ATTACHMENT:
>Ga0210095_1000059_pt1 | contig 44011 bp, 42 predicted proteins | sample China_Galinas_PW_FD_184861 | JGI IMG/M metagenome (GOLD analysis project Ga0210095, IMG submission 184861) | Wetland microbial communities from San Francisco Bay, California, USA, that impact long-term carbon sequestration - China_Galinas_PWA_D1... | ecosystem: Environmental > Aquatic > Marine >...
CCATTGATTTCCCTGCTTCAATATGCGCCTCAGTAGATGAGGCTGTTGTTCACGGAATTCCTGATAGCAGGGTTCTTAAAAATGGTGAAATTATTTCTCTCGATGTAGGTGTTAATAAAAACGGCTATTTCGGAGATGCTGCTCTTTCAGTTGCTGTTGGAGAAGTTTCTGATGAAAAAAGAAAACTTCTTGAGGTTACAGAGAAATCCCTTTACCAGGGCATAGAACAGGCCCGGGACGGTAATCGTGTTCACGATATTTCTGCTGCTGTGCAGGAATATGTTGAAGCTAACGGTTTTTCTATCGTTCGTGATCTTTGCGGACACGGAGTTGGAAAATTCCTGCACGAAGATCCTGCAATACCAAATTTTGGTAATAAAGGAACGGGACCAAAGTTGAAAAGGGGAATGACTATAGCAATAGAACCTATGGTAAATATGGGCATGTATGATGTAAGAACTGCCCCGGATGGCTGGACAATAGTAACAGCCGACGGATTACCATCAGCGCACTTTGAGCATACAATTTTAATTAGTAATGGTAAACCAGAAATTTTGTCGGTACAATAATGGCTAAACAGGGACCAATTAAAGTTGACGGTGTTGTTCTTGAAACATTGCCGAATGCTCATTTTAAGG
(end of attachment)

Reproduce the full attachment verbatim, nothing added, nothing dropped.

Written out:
>Ga0210095_1000059_pt1 | contig 44011 bp, 42 predicted proteins | sample China_Galinas_PW_FD_184861 | JGI IMG/M metagenome (GOLD analysis project Ga0210095, IMG submission 184861) | Wetland microbial communities from San Francisco Bay, California, USA, that impact long-term carbon sequestration - China_Galinas_PWA_D1... | ecosystem: Environmental > Aquatic > Marine >...
CCATTGATTTCCCTGCTTCAATATGCGCCTCAGTAGATGAGGCTGTTGTTCACGGAATTCCTGATAGCAGGGTTCTTAAAAATGGTGAAATTATTTCTCTCGATGTAGGTGTTAATAAAAACGGCTATTTCGGAGATGCTGCTCTTTCAGTTGCTGTTGGAGAAGTTTCTGATGAAAAAAGAAAACTTCTTGAGGTTACAGAGAAATCCCTTTACCAGGGCATAGAACAGGCCCGGGACGGTAATCGTGTTCACGATATTTCTGCTGCTGTGCAGGAATATGTTGAAGCTAACGGTTTTTCTATCGTTCGTGATCTTTGCGGACACGGAGTTGGAAAATTCCTGCACGAAGATCCTGCAATACCAAATTTTGGTAATAAAGGAACGGGACCAAAGTTGAAAAGGGGAATGACTATAGCAATAGAACCTATGGTAAATATGGGCATGTATGATGTAAGAACTGCCCCGGATGGCTGGACAATAGTAACAGCCGACGGATTACCATCAGCGCACTTTGAGCATACAATTTTAATTAGTAATGGTAAACCAGAAATTTTGTCGGTACAATAATGGCTAAACAGGGACCAATTAAAGTTGACGGTGTTGTTCTTGAAACATTGCCGAATGCTCATTTTAAGG